Prismiq has First 11g Set-top Video

By Eric Griffith

June 23, 2003

The company's MediaPlayer unit can now use the faster technology to connect to the WLAN and your entertainment center for play back of your hard drives' digital multimedia in the comfort of the living room.

New buyers and existing owners of the Prismiq MediaPlayer entertainment unit can now get the latest software upgrade to let the product connect to a home network using 802.11g or 802.11a.

The MediaPlayer is a set-top box, about the size of a hard cover novel, which can connect to a home LAN via wireless or wired (it has an integrated Ethernet jack). The unit scans the hard drives of all systems on the network as you specify, tracks the digital media available, and permits playback of that media on your home stereo system or television -- giving you access to Internet-based video and audio in the comfort of your living room.

The new MediaPlayer software is version 3.1 (running on embedded version of Linux), and is available to anyone for free. Wireless support is via PC Card inserted in the back of the unit, and only a limited number of cards are supported (they are listed online -- 11g cards supported include the Netgear WG511 and SMC EZ Connect SMC2835W, which they recommend).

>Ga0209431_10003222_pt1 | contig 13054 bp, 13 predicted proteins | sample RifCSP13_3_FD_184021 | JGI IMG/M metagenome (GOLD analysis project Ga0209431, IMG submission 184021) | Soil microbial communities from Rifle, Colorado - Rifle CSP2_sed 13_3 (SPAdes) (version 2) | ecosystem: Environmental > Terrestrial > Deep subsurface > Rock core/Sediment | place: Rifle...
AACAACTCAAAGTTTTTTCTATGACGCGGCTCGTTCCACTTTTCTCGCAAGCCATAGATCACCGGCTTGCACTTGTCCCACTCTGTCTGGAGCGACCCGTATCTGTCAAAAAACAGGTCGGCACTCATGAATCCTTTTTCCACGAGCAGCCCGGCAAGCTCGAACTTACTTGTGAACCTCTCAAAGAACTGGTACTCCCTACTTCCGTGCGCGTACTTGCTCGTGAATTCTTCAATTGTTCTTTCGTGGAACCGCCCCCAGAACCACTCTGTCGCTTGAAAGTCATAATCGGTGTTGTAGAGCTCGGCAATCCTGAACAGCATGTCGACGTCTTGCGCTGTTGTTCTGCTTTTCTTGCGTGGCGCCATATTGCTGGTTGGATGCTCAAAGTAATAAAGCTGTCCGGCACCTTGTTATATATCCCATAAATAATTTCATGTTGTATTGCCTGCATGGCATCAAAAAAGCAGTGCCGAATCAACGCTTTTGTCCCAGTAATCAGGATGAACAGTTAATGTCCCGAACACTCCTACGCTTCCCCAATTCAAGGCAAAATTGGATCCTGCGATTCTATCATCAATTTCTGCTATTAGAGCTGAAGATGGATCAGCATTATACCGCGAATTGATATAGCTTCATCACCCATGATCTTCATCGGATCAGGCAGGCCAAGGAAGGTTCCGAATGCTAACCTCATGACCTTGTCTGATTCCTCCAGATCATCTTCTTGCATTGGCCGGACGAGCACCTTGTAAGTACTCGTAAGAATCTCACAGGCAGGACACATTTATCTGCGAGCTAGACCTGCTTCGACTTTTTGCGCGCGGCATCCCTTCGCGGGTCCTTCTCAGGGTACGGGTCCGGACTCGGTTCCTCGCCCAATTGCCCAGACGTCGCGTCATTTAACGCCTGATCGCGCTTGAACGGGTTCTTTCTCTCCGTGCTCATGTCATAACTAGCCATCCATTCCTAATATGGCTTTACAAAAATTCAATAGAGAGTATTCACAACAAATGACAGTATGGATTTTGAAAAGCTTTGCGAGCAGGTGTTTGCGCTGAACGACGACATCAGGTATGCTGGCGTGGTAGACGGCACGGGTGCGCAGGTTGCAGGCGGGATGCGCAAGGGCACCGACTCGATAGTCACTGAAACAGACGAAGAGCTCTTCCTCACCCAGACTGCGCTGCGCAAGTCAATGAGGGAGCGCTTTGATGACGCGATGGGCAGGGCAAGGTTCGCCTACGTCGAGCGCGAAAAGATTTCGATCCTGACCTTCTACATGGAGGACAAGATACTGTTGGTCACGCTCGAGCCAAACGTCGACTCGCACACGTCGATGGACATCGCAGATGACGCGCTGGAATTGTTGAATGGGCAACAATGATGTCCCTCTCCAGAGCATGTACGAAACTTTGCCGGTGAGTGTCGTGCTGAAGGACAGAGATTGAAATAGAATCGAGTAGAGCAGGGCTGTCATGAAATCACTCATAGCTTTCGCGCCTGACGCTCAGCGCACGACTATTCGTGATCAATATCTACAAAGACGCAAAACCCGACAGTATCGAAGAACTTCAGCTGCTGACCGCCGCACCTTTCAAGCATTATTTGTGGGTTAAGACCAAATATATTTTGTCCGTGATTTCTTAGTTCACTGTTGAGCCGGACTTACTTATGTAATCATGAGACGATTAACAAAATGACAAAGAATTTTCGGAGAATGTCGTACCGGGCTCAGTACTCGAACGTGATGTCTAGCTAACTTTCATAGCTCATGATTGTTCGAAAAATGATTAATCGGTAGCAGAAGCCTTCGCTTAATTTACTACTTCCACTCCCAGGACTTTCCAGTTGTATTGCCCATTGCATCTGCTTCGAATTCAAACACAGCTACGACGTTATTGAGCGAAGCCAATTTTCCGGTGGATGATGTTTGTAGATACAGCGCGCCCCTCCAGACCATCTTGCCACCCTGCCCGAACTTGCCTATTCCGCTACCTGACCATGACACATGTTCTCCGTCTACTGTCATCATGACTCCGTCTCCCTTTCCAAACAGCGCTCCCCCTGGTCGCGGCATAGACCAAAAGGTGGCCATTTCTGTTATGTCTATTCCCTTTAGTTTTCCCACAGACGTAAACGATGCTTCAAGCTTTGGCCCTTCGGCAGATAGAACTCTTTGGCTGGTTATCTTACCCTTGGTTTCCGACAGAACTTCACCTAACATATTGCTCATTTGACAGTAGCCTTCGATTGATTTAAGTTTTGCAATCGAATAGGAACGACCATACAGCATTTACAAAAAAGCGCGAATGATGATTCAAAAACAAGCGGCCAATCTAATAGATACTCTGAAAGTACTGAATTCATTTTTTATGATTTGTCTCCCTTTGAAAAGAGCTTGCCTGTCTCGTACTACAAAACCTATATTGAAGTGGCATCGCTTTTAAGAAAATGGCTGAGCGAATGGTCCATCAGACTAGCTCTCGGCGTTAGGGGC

802.11g is the latest ratified WLAN standard from the IEEE. It specifies a theoretical speed up to 54Mbps and because they share the 2.4GHz radio frequency, it's backwards compatible with the ubiquitous 802.11b standard (which runs at 11Mbps tops). 802.11a also runs at 54Mbps, but is not compatible with the other two standards.

The higher speed of wireless on the box should help improve the video transmission on the wireless LAN, according to Brad Kayton, vice president of marketing and business development at Prismiq.

"In our case, the video is the selling point, the true application of the high speed wireless," says Kayton.

The $249.99 MediaPlayer was first unveiled late last year and is now available at Buy.com and ThinkGeek.com. It comes with a remote control, and there is an optional wireless (infrared) keyboard for $49.99.



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